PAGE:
Increase blood flow during rest. On intense training days, when you are performing speed and/or power work, you are mostly working in the anaerobic energy system. In this energy system, you have 5 to 7 seconds of available energy (ATP) for your body to use (13). After a set is performed in these 7 seconds, it takes your body approximately 3 minutes to completely replenish your ATP stores (10). Since each repetition requires such a high intensity, you want to make sure that your energy stores are totally restored with no fatigue present. This benefits speed/power athletes because longer rest periods are needed between intervals on intense days of training (speed work, weight training, etc). This is due to the stress each repetition places on the Central Nervous System (CNS). The importance of improved capillary density from aerobic conditioning is that you can maintain that heat to your muscles for a longer period of time which is necessary during rest intervals.

Improve CNS work capacity. Training for speed and power at high intensity improves the efficiency and firing of the selected motor unit pathways. This work is done to help develop the synchronization of motor unit firing (3). With this training, there is a great deal of stress placed on the CNS. Endurance training performed under increasing levels of fatigue increases nervous cell resistance to stressful work (6). Therefore, aerobic work is aiding in the ability for your CNS to handle more work during power training days.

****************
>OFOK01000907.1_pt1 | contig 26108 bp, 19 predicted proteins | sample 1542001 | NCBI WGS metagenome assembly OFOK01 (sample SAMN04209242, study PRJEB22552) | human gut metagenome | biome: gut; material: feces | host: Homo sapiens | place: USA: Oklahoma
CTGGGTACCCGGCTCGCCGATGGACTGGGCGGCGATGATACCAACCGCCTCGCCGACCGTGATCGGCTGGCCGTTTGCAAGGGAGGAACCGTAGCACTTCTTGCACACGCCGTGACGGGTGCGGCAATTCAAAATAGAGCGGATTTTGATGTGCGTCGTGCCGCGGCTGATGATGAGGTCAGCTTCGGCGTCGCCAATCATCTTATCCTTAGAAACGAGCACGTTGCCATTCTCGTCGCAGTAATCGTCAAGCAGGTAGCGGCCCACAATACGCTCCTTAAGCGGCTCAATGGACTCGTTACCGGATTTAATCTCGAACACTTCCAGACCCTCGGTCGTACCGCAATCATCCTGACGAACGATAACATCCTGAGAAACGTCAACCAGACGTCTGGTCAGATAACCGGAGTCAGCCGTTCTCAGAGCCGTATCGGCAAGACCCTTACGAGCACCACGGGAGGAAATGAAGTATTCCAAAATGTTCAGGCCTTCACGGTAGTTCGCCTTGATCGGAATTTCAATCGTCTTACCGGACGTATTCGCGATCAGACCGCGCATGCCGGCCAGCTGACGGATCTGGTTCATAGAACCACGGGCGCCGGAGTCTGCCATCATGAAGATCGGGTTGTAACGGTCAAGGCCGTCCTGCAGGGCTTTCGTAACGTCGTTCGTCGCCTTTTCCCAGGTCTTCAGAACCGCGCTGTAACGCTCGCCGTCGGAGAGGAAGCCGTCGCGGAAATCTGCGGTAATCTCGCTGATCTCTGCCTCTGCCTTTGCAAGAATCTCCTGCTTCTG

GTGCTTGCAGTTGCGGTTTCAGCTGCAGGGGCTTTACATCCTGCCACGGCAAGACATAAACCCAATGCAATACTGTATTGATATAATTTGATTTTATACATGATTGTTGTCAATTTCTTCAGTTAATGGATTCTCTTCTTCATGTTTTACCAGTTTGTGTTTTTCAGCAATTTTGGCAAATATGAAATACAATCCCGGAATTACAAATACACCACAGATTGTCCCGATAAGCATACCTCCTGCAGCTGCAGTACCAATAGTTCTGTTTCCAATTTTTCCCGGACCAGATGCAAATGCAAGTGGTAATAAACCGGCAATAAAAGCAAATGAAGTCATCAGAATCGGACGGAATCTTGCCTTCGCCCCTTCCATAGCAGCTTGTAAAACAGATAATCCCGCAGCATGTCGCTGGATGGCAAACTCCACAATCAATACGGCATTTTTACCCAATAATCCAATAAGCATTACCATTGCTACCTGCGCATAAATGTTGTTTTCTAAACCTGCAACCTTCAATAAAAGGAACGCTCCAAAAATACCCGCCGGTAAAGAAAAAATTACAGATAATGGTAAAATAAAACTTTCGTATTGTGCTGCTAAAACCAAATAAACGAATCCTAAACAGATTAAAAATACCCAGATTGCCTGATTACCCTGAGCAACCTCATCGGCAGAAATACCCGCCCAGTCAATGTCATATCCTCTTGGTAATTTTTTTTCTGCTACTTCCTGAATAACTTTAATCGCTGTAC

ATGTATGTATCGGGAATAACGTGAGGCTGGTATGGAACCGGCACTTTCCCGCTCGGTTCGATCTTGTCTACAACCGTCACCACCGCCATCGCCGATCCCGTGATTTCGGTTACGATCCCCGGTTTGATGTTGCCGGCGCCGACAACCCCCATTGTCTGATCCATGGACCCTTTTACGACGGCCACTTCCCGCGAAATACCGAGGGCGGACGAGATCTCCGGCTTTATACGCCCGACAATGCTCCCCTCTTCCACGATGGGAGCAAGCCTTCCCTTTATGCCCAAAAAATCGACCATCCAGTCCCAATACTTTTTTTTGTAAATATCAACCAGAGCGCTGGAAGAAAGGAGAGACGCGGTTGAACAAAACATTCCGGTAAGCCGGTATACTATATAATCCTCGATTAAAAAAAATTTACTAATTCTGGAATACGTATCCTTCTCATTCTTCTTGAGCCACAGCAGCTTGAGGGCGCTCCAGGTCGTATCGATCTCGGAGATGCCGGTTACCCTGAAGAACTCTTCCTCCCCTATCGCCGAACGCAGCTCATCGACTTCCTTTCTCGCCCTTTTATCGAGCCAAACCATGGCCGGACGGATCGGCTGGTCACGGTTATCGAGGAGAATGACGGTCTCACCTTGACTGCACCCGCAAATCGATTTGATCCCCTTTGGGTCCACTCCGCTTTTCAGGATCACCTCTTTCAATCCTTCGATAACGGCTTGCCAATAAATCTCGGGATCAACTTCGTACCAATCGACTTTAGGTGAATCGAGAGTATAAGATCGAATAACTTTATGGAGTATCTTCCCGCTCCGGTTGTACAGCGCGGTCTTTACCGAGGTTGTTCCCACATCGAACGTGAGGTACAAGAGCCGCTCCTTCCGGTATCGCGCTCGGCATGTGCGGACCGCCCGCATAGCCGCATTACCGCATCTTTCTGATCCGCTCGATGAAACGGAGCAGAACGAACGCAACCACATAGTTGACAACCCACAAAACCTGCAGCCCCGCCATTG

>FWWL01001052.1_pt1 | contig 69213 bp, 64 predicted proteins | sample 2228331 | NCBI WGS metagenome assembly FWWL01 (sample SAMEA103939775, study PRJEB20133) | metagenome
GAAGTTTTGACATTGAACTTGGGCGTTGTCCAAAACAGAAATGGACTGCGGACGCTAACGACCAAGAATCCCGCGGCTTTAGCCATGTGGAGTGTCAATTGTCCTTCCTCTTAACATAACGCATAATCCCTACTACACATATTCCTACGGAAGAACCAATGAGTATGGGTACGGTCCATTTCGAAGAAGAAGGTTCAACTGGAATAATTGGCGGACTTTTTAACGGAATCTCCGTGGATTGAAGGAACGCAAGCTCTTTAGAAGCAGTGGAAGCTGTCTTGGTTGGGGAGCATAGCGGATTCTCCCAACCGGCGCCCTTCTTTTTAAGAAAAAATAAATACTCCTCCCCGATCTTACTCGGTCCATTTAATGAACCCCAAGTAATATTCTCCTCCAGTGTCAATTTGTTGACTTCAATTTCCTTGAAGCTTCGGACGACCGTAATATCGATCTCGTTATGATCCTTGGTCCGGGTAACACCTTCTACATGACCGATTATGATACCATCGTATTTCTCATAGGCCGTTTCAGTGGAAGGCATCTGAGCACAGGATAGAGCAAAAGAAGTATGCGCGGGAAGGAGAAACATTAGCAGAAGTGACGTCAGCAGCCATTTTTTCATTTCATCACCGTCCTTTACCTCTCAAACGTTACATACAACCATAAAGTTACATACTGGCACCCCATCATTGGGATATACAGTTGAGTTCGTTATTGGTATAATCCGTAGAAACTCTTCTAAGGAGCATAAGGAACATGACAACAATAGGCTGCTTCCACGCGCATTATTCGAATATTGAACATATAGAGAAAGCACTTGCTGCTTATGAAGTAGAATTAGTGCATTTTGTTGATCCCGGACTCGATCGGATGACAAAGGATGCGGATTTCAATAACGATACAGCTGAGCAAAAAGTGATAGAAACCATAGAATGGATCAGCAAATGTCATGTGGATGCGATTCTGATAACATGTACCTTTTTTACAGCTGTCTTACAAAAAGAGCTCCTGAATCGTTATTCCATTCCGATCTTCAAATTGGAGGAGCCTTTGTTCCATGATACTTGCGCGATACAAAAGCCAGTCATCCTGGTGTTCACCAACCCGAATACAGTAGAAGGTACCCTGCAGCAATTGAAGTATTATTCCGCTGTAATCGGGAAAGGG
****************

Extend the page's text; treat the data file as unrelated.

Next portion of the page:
Body regeneration. Aerobic conditioning for a speed and power athlete is performed the day after intense training. These are termed ‘recovery days’, so the athlete’s body can rest and regenerate from the extreme stress of the previous days activities. Therefore, you are replacing the intense CNS fatiguing activities with lighter aerobic work. The load and intensity on an aerobic training day is lighter to help your body fully recover and get ready for the next intense workout day. Also, as stated before, the increased blood flow from the aerobic activity will help flush out the debris left in the muscles from the intense day of training.

Now, with all of these great benefits of aerobic training and capacity work, you probably want to go get started with your conditioning. Keep in mind that as a power athlete, you do not want to go out on the roads and run mileage that causes unneeded stress and pounding to your joints. There are ways to get in your aerobic work without having to put in hours on the road. Just to make sure that we are on the same page, DO NOT run long slow distance. Aerobic conditioning is low intensity training, yes, but we are going to structure it differently.

The USA Track and Field Coaching Level II Manual suggests that aerobic capacity work should be performed at < 70% intensity, and this is where you want to keep your conditioning intensity to. The type of work being performed is from 60-70% intensity. Examples of this could be tempo runs, biking, swimming or circuit training.

Here are two sample workouts that will improve your athletes conditioning and help them receive all the benefits stated above:

Sample Workout 1
Extensive Tempo Interval Running. Perform on a flat grass field if at all possible.

  • Run 100 yards at 65% -You can measure intensity by time of performance per given distance or heart rate.
  • Rest 45 seconds
  • Repeat 4 more times.
  • Rest 2 minutes after the first set of 5
  • Run 5 x 100 yards with 45 seconds rest in between repetitions

Total of 1000 yards

Sample Workout 2